From our perch a significant factor in the reduction in use of temporary staffing not often talked about is the decline in the quantity and quality of the workers available for either temporary assignments or long term employment. Not unexpectedly the employment marketplace has been dominated by companies choosing to hire direct as a way to compete for top talent – even when long term, that may not be in their best interests. And they make these decisions to add to their fixed headcounts, knowing there is some risk of layoffs down the road if the economy sours.
And what we know is that is the vicious cycle that ultimately leads to reductions in temporary staffing. The more employers choose to hire direct, the fewer number of quality employees available to be placed into temporary roles.
Even if they wanted to, its very difficult for employers to execute flexible staffing strategies in a tight candidate market where there simply aren’t enough talented employees to go around!
Looking at this trend from where we sit, walking into 2023, we anticipated that employers, facing economic uncertainty, would embrace flexible workforce strategies as a way to hedge their bets against a potentially recessionary economic cycle. We actually tried to make the case that employers didn’t always have to add to staff to grow, and that it might be smarter to consider more flexible staffing models that might be better equipped to support growth in an unpredictable or volatile economy. We talked about how hiring, only to layoff later, might jeopardize their brand, and worse case, compromise their ability to retain their core employees.
Given the increases we are seeing in our clients preference to hire direct instead of electing more flexible ways of getting work done that better fit periods of economic uncertainty, it would appear something else has been in play.
We suspect that the very tight candidate market has forced employers to increase their commitments to permanent staff – commitments that might not be in their best interests down the road.
Candidate shortages in almost all areas of the marketplace is a systemic issue that will continue to get worse, not better.
Unemployment Rates are Increasing but What Underlies those Increases
We’re definitely noting that there are more candidates (and notice I didn’t say better) entering the marketplace now then there have been post COVID. Nationally, increases in unemployment and labor participation rates, both bringing good news for small to medium sized employers, first showed up in August and were maintained in September.
There are many scenarios that might be driving this positive change for companies in a hiring mode, but an increase in employee fears around job security is definitely in the mix of possible causes.
If Mary and John – once a two income family but now choosing a lifestyle based only one parent working – start to worry that John will lose his job, Mary is likely to start looking for work.
Employers have been looking for a way to tap into the female marketplace that got dramatically hit during and after COVID. Getting this segment of the workforce back to work would make a huge difference in the employment marketplace, and offer an opportunity for small to medium sized employers to hire employees who need more flexible work arrangements.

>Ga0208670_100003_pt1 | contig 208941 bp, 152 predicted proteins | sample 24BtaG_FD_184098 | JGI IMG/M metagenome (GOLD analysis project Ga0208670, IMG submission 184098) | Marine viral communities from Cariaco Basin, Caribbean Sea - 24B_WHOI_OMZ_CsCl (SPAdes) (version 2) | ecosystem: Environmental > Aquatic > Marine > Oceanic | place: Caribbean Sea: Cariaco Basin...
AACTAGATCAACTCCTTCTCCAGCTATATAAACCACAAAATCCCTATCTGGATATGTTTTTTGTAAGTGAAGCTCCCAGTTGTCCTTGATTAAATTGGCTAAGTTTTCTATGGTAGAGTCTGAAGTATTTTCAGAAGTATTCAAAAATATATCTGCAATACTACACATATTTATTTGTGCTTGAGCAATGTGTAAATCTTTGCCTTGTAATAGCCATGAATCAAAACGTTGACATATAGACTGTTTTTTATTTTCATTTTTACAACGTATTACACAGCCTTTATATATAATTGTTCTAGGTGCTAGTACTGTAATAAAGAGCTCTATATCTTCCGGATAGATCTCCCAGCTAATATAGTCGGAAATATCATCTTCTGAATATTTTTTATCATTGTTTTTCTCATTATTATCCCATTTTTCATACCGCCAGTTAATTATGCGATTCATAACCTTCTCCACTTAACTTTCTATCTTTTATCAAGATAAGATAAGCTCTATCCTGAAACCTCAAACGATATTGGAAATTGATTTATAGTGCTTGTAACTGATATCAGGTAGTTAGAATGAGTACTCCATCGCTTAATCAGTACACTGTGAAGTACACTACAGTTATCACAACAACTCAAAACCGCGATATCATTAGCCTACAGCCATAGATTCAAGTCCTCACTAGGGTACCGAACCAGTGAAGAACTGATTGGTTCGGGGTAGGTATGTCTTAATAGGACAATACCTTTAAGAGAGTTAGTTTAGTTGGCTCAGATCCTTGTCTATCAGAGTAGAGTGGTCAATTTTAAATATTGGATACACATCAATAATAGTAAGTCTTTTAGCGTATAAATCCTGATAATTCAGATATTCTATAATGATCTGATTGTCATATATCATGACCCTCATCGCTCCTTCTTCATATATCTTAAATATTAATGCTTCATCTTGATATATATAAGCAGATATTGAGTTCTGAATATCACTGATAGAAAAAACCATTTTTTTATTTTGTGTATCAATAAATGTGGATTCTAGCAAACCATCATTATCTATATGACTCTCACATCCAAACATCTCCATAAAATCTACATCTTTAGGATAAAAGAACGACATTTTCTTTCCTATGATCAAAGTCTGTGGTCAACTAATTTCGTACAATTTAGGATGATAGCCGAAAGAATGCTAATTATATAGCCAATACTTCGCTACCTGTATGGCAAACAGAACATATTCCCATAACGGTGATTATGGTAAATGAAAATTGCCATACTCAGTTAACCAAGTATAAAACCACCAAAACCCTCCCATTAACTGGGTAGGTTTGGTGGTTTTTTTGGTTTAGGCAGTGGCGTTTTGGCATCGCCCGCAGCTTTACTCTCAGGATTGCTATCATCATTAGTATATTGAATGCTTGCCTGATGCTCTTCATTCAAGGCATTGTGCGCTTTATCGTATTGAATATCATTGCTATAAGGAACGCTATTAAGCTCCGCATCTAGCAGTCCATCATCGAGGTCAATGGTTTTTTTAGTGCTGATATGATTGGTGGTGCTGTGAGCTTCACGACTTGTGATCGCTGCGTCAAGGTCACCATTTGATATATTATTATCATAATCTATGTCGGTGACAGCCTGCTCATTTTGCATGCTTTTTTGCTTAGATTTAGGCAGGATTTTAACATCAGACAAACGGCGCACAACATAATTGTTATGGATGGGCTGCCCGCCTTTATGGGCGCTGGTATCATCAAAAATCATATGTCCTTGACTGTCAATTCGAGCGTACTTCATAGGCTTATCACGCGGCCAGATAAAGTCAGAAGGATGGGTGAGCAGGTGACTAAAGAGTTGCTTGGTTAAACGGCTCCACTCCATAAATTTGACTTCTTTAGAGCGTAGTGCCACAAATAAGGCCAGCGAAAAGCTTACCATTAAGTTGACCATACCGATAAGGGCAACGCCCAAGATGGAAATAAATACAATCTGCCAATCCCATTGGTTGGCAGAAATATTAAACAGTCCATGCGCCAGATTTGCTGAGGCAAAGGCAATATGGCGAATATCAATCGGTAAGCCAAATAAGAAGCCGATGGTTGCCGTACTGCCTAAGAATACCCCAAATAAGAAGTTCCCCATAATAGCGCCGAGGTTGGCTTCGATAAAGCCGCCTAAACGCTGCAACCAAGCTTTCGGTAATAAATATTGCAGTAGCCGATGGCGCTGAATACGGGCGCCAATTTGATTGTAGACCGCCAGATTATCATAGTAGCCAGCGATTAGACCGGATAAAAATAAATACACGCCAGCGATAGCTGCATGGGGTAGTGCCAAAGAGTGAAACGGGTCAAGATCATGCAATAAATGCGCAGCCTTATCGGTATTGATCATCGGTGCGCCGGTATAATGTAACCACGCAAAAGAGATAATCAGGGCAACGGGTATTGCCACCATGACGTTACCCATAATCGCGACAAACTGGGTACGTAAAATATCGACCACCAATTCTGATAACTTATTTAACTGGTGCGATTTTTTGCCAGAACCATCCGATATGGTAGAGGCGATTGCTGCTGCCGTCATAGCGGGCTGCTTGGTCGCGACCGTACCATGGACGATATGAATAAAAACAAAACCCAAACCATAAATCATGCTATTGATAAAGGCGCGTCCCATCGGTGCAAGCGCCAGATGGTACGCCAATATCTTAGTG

Strategic Right Sizing’s – Pending Lay Offs
While we’re seeing large companies continuing to strategically downsize – engineering new work processes, investing in new technologies to get work done, right sizing their businesses to deal with changing consumer demands – we’re not yet seeing the same with small to medium sized businesses, who are still adding to staff just to keep up.
The data indicates that while lay offs actually decreased in September compared to August, they are up 58% over what they were in September 2022. That should tell us what is happening in the big picture.
As affirmation of this trend, according to last quarter’s Business Roundtable CEO Survey, 32% of CEO’s plan to decrease their headcounts in the next 3 months, a trend that has been on the move since late last year.
Issues with hiring, employee demands for increased wages to offset inflation, increases in minimum wage levels, and mandated benefit offerings – are all things that have prompted larger employers to look carefully at growing their head counts. Companies with deep pockets are turning to investments in technology rather than people to get more done with fewer FTEs.
What Happened to the Great Resignation?
Some good news for employers in the latest job market data is that this thing called the “Great Resignation” may have finally come to an end. July data showed quit rates declining to levels we hadn’t seen since early 2021. Employees appear to be getting the message that if you quit your job there may not be another one waiting or you.
While the numbers of quits may be declining, we’re yet to see how this change will impact the challenges of the current candidate marketplace which is very impacted by issues with candidate quality. From our perch, chronic quitters haven’t exactly been our best candidates.
The continued mismatch between the skills our clients want and the skills that out there in the candidate marketplace continues to be a serious strategic issue for all employers, with small to medium sized companies feeling the most painful pinch. Unfortunately there is no quick fix!
PACE Staffing Network is one of the Puget Sound’s premier staffing /recruiting agencies and has been helping Northwest employers find and hire employees based on the “right fit” for over 45 years.
A 5-time winner of the coveted “Best in Staffing” designation , PACE is ranked in the top 2% of staffing agencies nationwide based on annual surveys of customer satisfaction.
PACE services include temporary and contract staffing, temp to hire auditions, direct hire professional recruiting services, Employer of Record (payroll) services, and a large menu of candidate assessment services our clients can purchase a la carte.